Herbicides work best when weeds are small. Period. Exclamation mark. You get the gist…
There’s perhaps no better example of this than cleavers. Take a quick flip through the Guide to Field Crop Protection and you’ll notice that most herbicides with activity on cleavers only guarantee control/suppression of this weed when applied between the 1 to 4 whorl stage. Although this staging is most common, application timing may be limited to as few as 2 whorls or extend up to the 8 whorl stage, depending on the product. There are also herbicides that are somewhat ambiguous as to cleavers staging but research and experience have shown that, when it comes to herbicide application to cleavers, the smaller the better.
It makes sense then that a recent question on CropTalk Westman was: ‘How do you stage cleavers?’
Whorled leaves, one of cleavers most distinctive features, results in a herbicide application staging unique to this weed. Staging cleavers is similar to other weeds with a few simple tweaks:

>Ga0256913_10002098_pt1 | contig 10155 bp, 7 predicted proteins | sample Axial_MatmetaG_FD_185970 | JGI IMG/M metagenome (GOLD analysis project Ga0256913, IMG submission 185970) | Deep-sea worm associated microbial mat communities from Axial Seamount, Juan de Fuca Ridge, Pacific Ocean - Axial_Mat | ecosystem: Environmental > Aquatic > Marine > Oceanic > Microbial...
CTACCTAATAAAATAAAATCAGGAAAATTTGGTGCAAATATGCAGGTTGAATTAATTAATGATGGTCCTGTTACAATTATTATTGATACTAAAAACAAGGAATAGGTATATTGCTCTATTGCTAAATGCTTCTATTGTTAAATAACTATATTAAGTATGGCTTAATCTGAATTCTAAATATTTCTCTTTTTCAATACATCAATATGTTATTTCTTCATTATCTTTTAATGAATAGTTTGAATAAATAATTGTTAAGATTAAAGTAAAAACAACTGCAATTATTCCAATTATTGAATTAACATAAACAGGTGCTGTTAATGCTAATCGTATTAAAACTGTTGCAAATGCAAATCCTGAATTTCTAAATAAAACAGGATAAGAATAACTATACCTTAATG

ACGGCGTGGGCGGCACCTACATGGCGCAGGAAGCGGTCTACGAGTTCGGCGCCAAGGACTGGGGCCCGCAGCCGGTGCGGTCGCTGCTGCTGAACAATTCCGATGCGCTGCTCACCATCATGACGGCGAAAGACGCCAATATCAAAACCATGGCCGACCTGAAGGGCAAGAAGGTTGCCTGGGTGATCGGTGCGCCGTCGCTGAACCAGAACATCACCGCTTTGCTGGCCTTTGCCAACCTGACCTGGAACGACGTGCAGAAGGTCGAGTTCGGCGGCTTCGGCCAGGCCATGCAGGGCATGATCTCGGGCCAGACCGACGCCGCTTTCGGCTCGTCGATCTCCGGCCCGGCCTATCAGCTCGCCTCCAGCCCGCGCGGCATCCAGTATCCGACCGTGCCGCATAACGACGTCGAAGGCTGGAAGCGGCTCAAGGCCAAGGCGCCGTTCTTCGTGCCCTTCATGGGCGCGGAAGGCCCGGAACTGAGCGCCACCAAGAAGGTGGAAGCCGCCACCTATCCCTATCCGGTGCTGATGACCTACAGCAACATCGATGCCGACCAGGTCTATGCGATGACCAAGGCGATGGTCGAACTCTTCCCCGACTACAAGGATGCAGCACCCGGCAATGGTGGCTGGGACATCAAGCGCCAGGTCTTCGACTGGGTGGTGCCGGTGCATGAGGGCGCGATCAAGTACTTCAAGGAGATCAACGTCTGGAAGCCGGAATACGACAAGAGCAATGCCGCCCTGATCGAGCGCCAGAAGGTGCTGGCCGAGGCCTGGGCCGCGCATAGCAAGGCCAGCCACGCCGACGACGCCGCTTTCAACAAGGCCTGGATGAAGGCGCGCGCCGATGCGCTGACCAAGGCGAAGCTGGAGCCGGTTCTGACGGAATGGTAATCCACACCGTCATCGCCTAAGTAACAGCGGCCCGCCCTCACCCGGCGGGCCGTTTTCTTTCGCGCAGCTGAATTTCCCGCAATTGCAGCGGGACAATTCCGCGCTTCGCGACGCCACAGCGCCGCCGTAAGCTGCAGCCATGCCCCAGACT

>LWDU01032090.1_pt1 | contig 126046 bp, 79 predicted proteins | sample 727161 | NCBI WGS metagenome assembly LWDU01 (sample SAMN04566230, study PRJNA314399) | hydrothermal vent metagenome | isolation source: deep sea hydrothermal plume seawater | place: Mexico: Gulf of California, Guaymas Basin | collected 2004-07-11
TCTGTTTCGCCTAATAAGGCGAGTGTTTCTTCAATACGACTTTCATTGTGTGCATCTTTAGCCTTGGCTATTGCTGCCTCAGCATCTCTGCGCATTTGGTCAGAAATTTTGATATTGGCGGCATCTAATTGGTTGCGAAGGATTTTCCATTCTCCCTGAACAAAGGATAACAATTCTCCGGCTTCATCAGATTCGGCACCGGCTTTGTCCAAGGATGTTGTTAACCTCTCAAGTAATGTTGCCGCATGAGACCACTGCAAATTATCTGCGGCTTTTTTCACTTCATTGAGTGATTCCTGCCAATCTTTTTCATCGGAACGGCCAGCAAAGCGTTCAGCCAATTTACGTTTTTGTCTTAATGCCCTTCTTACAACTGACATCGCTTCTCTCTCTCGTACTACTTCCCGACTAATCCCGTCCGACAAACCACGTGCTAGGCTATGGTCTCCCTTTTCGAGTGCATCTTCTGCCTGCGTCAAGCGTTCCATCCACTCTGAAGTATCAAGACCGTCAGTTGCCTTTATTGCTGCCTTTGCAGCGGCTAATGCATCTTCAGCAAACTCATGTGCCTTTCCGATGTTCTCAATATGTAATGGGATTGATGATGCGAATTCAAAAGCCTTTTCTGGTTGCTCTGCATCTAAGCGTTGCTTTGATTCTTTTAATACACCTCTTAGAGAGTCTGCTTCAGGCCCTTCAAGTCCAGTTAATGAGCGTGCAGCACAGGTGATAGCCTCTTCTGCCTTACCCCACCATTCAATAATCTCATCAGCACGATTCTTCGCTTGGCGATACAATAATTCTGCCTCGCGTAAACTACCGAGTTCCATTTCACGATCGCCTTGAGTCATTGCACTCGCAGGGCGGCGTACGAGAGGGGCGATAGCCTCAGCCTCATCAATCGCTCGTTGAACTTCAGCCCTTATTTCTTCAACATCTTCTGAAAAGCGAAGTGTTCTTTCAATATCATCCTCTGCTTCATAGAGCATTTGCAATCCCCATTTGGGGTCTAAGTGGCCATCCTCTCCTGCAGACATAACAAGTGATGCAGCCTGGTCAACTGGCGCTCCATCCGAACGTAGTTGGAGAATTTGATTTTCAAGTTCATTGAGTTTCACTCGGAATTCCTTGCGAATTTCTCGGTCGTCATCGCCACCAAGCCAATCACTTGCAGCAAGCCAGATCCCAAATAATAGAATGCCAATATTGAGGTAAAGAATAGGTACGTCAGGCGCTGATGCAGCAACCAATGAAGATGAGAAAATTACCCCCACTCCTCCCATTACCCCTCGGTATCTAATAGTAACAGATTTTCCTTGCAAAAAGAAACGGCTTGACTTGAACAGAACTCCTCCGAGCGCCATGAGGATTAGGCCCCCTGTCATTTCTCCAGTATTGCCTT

- Find the main stem. Identifying the main stem is an important step in staging crops and weeds. But this is often easier said than done with cleavers because of its creeping habit and similar sized branches. If you can’t find the main stem, just be sure to pick the stem with the highest number of whorls present.
- Don’t count the cotyledons. Only the true leaves count when staging plants. The cotyledons of cleavers are oval to oblong with a notch at the tip and are easy to distinguish from the true leaves.
- Each whorl counts. Unlike most other weeds, cleavers have a whorled leaf arrangement, with each whorl having ~4 to 8 leaves (usually 6). In this case, simply count each whorl along the main stem rather than each leaf (see figure & example below).
Submitted by: Jeanette Gaultier, Provincial Weed Specialist, Manitoba Agriculture
Find the 2016 Guide to Field Crop Protection online: www.gov.mb.ca/agriculture/crops/guides-and-publications/#gfcp